Abdelrahman, Essam (2010) The influence of Hadith on the architecture of early congregational mosques. PhD thesis, University of Leeds.
Available under License Creative Commons Attribution-Noncommercial-Share Alike 2.0 UK: England & Wales.
This study weighs up the influence of á¸¤adÄ«th, "Traditions of Prophet Muá¸¥ammadâ��, on the architecture of the major congregational mosques which were built from the rise of Islam in 1/622 to the end of the Umayyad period in 132/750. The thesis is divided into eight chapters. The first is an introduction which deals with: the reasons behind underestimating the role of á¸¤adÄ«th in shaping mosque architecture, the main questions of the study, and the approaches and methodologies applied to deal with these questions. The second chapter discusses the historiographical problems of á¸¤adÄ«th and early Arabo-Islamic sources. The third examines the nature and functions of the sizable hypaethral building which was erected by the Prophet and which we believe was a mosque and not simply an abode for the Prophet and his family. The fourth chapter deals with the history and form of this structure, which represents, by definition, an embodiment of á¸¤adÄ«th regarding mosques. The fifth chapter, however, asks whether there was an "orthodoxâ�� form of mosque according to á¸¤adÄ«th. It also tries to explore the features of such a form. The sixth and seventh chapters investigate whether and how á¸¤adÄ«th influenced the architectural evolution of the mosques which were built under the Rightly-guided Caliphs and those built by the Umayyads, respectively. Chapter eight is an epilogue that summarizes the findings of the study.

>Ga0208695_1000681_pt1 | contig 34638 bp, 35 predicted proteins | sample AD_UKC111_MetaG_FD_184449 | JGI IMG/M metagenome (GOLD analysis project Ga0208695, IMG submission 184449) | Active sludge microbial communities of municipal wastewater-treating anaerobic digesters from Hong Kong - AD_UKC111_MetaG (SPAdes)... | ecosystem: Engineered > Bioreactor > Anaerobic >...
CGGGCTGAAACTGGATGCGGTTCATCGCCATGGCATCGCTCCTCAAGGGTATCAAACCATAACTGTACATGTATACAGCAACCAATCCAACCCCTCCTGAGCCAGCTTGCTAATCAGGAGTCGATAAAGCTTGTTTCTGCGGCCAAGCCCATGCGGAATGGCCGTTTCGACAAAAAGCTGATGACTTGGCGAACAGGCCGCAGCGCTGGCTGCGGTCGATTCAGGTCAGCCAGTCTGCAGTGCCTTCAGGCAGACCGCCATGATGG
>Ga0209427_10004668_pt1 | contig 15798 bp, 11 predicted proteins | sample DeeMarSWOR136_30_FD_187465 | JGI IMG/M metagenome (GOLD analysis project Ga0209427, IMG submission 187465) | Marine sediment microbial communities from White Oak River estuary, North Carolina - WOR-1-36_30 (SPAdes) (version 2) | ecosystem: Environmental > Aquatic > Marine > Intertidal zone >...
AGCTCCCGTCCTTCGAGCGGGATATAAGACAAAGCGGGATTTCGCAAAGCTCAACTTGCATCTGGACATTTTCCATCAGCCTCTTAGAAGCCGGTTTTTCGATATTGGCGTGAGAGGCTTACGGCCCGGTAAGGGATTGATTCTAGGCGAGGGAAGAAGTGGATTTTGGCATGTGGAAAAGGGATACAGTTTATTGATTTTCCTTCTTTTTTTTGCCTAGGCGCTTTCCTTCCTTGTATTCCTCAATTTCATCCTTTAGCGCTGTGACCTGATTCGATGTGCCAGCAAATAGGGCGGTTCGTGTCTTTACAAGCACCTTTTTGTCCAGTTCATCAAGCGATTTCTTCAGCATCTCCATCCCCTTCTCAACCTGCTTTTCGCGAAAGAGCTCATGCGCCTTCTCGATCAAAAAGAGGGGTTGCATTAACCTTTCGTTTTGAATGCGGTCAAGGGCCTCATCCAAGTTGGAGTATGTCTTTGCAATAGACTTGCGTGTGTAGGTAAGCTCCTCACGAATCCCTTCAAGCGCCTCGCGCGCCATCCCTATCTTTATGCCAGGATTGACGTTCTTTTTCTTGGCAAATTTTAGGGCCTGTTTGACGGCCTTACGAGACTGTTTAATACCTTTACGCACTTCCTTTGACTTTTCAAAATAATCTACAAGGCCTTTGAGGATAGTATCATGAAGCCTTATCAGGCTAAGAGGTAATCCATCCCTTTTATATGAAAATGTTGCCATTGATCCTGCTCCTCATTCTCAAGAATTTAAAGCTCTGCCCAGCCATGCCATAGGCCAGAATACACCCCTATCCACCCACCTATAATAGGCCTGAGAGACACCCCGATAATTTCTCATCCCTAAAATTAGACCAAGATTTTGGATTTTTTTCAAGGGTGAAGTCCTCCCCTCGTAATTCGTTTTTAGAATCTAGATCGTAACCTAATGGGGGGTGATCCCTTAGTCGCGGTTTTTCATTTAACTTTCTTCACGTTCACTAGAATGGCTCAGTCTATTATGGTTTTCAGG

|Item Type:||Thesis (PhD)|
|Academic Units:||The University of Leeds > Faculty of Arts (Leeds) > Institute for Medieval Studies (Leeds)
The University of Leeds > University of Leeds Research Centres and Institutes > Institute for Medieval Studies (Leeds)
|Depositing User:||Ethos Import|
|Date Deposited:||07 Oct 2011 09:09|
|Last Modified:||07 Mar 2014 11:24|